25

Apr 2011

Weekend Recap: Coop De Ville And Gansett Marathon

Pete, owner of Coop De Ville

The first Narragansett beer promo at Coop De Ville on Martha’s Vineyard this past Friday went very well. Through out the night the bar staff handed platters of steak tips and Gansett’s out to everyone in celebration of them opening and being the first official day they sold Gansett. It was packed and everyone knew each other. So it was super cool being right on the harbor. Great place for the summer with maybe a 3-5 minute walk from the docks. Everyone loved the Hi Neighbor t-shirts and bumper stickers. We’ll be back anytime! Check out the photo gallery below.

First Gansett Marathon A Success

More than 150 runners braved the cold to complete the 26.2-mile course.

By Chris Curtis for Narragansett Patch

Spirits were high at the finish line of the Gansett Marathon on Saturday morning, where staggering finishers greeted friends and family with smiles and congratulated fellow competitors between gasps.

Born last year in Exeter as the Exeter Marathon, the marathon moved to its new course in Narragansett this year, where the inaugural run was greeted with gray skies and a biting wind off the bay.

Undaunted by the inclement weather, 162 qualifying endurance athletes from as far afield as Canada and Puerto Rico competed in the 26.2-mile race.

Narragansett resident Ryan Blazejewski won the marathon with a time of 2:39:10, followed by Brian Allen of Fitchburg, MA, and G. Casanova Alig of Princeton, NJ.

Brian McNeiece of Narragansett and David Principe of Cranston rounded out the top five.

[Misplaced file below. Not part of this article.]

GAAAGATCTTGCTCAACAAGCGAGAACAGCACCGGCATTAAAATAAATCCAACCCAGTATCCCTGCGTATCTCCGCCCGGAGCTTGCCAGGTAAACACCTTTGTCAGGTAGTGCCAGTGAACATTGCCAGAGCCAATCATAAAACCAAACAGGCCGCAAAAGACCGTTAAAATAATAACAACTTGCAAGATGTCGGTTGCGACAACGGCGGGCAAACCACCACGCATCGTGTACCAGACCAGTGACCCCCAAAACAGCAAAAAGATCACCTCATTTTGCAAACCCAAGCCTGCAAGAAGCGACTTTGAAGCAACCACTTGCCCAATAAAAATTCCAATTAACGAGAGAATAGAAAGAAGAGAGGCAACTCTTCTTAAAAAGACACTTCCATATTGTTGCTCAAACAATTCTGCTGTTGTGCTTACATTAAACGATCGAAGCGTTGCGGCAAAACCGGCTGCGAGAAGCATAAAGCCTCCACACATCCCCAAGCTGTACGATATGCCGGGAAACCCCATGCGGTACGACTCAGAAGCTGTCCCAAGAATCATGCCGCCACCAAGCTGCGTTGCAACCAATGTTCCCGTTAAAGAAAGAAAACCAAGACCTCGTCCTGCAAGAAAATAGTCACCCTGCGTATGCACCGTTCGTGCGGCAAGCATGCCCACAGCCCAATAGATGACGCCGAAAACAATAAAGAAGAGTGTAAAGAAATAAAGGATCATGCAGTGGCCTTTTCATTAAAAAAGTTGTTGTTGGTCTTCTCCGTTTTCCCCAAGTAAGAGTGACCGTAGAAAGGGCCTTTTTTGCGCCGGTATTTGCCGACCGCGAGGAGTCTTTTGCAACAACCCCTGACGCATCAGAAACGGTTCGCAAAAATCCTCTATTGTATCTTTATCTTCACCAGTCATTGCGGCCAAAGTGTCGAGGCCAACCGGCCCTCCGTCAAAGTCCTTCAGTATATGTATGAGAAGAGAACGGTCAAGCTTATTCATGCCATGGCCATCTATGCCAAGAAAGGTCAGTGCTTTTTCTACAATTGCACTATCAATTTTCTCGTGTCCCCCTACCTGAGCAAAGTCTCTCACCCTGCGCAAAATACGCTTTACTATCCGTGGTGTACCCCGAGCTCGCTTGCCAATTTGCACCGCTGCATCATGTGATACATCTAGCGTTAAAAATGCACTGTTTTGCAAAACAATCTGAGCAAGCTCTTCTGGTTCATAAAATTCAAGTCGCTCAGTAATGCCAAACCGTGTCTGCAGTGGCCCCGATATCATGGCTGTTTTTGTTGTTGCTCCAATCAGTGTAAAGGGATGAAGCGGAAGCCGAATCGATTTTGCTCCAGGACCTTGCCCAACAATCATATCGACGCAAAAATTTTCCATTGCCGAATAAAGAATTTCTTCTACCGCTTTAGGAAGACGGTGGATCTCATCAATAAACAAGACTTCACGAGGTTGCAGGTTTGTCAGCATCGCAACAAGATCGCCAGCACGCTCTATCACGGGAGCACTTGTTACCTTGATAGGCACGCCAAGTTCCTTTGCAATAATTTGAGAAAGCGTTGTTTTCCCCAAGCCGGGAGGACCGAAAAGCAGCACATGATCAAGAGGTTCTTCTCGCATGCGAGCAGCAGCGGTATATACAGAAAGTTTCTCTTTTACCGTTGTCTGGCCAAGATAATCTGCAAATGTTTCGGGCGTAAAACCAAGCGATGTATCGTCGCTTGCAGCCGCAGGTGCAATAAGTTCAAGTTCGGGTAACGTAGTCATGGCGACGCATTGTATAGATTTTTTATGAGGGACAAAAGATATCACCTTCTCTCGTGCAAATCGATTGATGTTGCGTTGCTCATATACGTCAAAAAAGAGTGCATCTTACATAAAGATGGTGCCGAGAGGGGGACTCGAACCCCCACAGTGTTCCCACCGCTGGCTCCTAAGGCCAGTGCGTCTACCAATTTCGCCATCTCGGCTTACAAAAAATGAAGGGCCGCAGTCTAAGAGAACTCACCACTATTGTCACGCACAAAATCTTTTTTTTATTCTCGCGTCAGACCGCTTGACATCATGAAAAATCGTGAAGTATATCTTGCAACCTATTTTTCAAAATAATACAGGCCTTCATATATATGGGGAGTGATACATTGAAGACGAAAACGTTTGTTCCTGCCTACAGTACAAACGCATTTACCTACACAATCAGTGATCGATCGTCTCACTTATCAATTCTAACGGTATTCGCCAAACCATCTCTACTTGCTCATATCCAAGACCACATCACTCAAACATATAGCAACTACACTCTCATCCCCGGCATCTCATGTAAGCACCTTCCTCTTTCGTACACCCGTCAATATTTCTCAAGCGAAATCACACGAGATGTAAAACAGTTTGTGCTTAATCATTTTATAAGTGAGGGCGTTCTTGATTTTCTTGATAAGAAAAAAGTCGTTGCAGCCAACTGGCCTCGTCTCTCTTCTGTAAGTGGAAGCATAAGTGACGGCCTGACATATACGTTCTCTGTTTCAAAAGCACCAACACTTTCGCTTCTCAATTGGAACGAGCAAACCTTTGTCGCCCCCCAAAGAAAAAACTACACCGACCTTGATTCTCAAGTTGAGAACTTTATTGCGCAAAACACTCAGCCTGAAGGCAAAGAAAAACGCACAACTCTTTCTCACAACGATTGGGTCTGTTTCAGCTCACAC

Allen and Blazejewski ran together for most of the race, completing the first loop neck-and-neck, but Blazejewski pulled away during the last mile, Allen said.

Allen, who finished in 2:39:49, praised the race management and the course.

“[It was] one of the nicest courses I’ve ever run for a marathon, it was beautiful,” Allen said.

“I did Exeter last year, and this looked like a good course so I thought I’d try it out, and I’m very happy I did,” he said.

The course is a double loop, beginning on Ocean Road, near the intersection with Beach Street, and continuing to the end of Ocean Road before following a circuitous route back to the start.

Meghan Lout of Holyoke, MA, who won the women’s division with a time of 3:04:04, expressed a similar assessment.

“It was a great course, it was just very windy which made it very difficult, but it was a really beautiful course,” Lout said.

Lout, who could not compete in the Boston Marathon because she ran her qualifying time at a marathon not accepted as a qualifier, thanked the Narragansett race’s organizers for their personal attention to runners.

The Gansett Marathon has similar standards for qualifying races, but makes exceptions based on individual review.

“They were so nice,” Lout said. “I couldn’t not want to run a race where the directors cared so much about runners, I’ve never had that personalized attention before.”

The Gansett Marathon is organized by the Narragansett Running Association under the direction of association president Mike Tammaro, who founded the race last year in Exeter.

According to race organizers, the Gansett Marathon is the only qualifiers-only marathon in the country outside the Olympic trials.

This exclusivity and the relatively small size of the event were big draws for competitors.

“I ran the Exeter one last year … and the Boston experience is just a little too big – and hard to get into these days – so I decided to come here today,” said Principe, fifth to cross the finish line.

While qualifying standards for the Narragansett race are five minutes faster than those of its older cousin, the Boston Marathon enjoys massive popularity in the U.S. and international running communities, and tends to sell out quickly.

Complete race results can be found on the Cool Running website here.